With Australia's banks increasingly turning to the public cloud, the country's financial services watchdog has warned of "areas of weakness" in how the shift is being managed.
In an information paper (PDF), the Australian Prudential Regulation Authority (APRA) says that it has seen an increase in the "volume, materiality, and complexity of outsourcing arrangements involving shared computing services (including cloud)" that have come across its desk.
With use of the cloud still in its infancy, the APRA says it has spotted "weakness" in how these deals are being set up, prompting it to put out the paper, which supersedes a 2010 letter sent out to financial services firms.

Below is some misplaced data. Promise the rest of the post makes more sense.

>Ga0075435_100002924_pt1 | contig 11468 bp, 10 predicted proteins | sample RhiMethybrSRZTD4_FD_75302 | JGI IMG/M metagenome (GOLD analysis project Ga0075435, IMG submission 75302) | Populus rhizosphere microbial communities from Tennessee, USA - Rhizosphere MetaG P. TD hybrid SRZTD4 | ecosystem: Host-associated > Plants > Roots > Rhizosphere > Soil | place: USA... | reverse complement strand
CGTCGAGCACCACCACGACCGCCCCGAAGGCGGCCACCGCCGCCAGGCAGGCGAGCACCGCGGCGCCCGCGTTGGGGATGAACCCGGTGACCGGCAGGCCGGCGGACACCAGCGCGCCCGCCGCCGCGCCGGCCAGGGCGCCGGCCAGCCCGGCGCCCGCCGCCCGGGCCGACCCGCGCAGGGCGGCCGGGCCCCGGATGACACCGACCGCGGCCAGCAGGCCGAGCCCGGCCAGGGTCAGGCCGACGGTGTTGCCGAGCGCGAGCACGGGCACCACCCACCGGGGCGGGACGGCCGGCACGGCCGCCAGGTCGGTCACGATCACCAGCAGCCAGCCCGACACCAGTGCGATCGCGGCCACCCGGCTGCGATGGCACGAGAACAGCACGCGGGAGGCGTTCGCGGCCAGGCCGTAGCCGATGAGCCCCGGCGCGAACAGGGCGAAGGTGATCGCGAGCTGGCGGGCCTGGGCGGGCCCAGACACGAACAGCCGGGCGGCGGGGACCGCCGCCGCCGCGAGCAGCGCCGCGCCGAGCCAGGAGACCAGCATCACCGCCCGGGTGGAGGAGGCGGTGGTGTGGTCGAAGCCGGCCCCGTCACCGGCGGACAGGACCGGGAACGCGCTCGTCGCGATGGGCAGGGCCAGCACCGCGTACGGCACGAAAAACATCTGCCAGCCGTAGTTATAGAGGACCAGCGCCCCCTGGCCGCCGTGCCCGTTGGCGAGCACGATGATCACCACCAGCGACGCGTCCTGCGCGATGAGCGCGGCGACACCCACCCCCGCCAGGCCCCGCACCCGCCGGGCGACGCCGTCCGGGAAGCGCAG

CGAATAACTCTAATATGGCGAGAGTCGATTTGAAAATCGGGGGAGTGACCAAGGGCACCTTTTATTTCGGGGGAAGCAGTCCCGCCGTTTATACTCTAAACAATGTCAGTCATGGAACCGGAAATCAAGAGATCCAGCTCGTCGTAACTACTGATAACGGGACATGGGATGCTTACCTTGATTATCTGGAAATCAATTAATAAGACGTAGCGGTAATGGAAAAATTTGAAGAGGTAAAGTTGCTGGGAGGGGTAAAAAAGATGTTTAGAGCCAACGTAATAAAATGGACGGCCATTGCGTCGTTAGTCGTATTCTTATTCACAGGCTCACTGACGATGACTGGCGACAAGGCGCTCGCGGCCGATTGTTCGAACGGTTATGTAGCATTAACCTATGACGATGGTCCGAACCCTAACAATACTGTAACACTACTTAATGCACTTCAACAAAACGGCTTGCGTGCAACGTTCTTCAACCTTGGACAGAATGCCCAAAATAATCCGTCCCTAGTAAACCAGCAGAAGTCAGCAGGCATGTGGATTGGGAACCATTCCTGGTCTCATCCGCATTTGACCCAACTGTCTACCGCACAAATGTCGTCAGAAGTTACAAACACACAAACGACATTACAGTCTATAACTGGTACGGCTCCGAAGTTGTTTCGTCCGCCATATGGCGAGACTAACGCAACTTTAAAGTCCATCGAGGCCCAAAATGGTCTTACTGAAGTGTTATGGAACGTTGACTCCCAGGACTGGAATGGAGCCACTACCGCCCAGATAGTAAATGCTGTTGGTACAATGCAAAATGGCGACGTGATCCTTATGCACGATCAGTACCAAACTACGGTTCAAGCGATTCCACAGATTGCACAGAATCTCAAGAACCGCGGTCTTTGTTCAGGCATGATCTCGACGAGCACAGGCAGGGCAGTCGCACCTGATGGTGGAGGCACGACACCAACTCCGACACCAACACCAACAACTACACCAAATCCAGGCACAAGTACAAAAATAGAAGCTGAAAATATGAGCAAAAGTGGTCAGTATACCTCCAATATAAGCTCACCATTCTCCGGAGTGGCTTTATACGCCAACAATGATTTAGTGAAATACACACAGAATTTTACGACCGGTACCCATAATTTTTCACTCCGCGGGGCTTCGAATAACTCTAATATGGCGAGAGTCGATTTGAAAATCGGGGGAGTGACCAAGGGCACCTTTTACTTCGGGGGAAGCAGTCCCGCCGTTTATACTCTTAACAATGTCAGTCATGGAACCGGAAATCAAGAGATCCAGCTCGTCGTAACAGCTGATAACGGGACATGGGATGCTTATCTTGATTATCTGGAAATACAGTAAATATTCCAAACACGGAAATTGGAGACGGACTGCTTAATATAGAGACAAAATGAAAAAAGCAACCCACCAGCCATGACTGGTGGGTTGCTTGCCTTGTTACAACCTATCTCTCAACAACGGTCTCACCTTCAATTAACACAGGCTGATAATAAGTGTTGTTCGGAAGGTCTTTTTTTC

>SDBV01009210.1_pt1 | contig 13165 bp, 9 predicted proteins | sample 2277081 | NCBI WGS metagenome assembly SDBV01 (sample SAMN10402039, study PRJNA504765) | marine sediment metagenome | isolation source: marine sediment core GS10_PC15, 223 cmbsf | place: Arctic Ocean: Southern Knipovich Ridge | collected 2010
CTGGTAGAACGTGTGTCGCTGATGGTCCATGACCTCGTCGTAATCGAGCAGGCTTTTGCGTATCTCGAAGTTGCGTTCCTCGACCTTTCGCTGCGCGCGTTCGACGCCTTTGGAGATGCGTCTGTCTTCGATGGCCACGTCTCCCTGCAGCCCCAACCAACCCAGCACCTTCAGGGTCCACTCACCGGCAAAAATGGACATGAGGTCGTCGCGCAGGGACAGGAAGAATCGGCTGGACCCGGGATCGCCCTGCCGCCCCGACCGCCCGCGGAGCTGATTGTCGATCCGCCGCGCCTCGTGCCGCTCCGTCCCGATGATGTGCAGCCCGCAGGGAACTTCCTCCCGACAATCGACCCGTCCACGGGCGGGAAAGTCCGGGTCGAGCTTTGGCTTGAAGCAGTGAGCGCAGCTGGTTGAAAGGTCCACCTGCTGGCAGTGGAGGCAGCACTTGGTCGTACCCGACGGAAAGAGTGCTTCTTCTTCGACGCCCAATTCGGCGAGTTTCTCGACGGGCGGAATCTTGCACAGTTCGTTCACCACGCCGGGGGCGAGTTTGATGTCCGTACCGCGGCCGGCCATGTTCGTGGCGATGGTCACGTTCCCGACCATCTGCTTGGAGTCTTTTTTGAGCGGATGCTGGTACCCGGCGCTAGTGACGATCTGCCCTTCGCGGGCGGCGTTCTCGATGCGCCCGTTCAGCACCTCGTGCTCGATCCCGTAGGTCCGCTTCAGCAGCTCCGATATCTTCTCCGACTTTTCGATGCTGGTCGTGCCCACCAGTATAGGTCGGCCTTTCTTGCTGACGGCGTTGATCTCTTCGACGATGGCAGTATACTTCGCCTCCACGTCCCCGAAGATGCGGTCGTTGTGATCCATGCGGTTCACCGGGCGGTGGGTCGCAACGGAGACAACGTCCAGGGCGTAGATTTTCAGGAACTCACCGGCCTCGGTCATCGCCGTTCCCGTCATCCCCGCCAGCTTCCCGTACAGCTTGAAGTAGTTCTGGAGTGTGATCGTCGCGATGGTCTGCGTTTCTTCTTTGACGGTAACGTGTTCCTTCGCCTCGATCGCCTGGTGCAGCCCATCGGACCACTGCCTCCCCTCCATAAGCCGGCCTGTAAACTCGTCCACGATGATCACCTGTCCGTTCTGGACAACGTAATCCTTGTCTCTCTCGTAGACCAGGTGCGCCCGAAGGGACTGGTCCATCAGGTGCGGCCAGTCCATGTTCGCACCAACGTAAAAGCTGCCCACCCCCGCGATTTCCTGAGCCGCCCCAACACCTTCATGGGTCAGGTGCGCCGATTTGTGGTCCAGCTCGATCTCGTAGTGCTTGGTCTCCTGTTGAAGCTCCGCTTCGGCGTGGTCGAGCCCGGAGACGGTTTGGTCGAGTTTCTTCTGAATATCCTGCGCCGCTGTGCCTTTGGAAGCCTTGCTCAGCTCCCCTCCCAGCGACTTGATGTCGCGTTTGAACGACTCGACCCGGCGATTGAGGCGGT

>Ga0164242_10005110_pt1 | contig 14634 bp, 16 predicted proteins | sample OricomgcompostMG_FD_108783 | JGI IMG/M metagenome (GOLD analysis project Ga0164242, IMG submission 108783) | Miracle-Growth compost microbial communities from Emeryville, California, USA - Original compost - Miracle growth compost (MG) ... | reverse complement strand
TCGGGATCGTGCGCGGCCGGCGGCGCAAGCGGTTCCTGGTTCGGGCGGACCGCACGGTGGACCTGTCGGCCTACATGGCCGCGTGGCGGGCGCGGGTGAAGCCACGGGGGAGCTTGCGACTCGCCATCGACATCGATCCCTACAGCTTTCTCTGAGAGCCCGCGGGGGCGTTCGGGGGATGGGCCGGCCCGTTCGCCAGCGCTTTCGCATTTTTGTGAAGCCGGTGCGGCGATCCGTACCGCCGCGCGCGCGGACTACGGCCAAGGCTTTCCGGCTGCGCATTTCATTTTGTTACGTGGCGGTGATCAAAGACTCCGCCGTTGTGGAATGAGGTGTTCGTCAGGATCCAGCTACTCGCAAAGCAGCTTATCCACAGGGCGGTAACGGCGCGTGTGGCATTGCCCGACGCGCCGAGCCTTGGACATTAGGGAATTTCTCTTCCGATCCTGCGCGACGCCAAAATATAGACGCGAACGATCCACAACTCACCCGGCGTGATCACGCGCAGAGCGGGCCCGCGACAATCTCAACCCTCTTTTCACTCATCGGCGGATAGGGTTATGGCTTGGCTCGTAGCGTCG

"While shared computing services may bring benefits, such as economies of scale, they also bring associated risks," warns the paper.
The regulator makes clear that while the cloud may be appropriate in some instances, for critical IT assets, the situation is different: "In light of weaknesses in arrangements observed by APRA, it is not readily evident that risk management and mitigation techniques for public cloud arrangements have reached a level of maturity commensurate with usages having an extreme impact if disrupted."
Earlier this year, Bank of Queensland was forced to write off $10 million on a new cloud-related customer relationship management system because it failed to meet "operational and regulatory requirements".
Despite the concerns of regulators such as the APRA, banks are convinced of cloud computing's potential. This week HSBC posted a YouTube video extolling its ability to help multinationals reinvent business models.